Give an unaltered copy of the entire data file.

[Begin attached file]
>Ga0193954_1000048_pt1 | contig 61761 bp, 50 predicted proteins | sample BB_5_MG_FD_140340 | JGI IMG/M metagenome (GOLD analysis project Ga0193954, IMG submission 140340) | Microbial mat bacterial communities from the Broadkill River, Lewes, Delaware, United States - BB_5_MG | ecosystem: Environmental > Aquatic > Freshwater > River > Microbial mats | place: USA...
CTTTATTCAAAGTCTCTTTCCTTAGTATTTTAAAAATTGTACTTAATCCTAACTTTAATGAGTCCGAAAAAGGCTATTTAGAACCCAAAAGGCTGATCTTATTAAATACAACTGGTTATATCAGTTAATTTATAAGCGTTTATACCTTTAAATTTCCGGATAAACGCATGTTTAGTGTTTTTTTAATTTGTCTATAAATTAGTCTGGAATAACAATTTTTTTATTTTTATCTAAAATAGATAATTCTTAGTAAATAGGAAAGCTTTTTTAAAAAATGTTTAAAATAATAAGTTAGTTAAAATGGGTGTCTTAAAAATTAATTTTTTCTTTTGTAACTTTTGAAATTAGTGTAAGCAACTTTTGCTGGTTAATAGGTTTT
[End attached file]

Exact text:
>Ga0193954_1000048_pt1 | contig 61761 bp, 50 predicted proteins | sample BB_5_MG_FD_140340 | JGI IMG/M metagenome (GOLD analysis project Ga0193954, IMG submission 140340) | Microbial mat bacterial communities from the Broadkill River, Lewes, Delaware, United States - BB_5_MG | ecosystem: Environmental > Aquatic > Freshwater > River > Microbial mats | place: USA...
CTTTATTCAAAGTCTCTTTCCTTAGTATTTTAAAAATTGTACTTAATCCTAACTTTAATGAGTCCGAAAAAGGCTATTTAGAACCCAAAAGGCTGATCTTATTAAATACAACTGGTTATATCAGTTAATTTATAAGCGTTTATACCTTTAAATTTCCGGATAAACGCATGTTTAGTGTTTTTTTAATTTGTCTATAAATTAGTCTGGAATAACAATTTTTTTATTTTTATCTAAAATAGATAATTCTTAGTAAATAGGAAAGCTTTTTTAAAAAATGTTTAAAATAATAAGTTAGTTAAAATGGGTGTCTTAAAAATTAATTTTTTCTTTTGTAACTTTTGAAATTAGTGTAAGCAACTTTTGCTGGTTAATAGGTTTT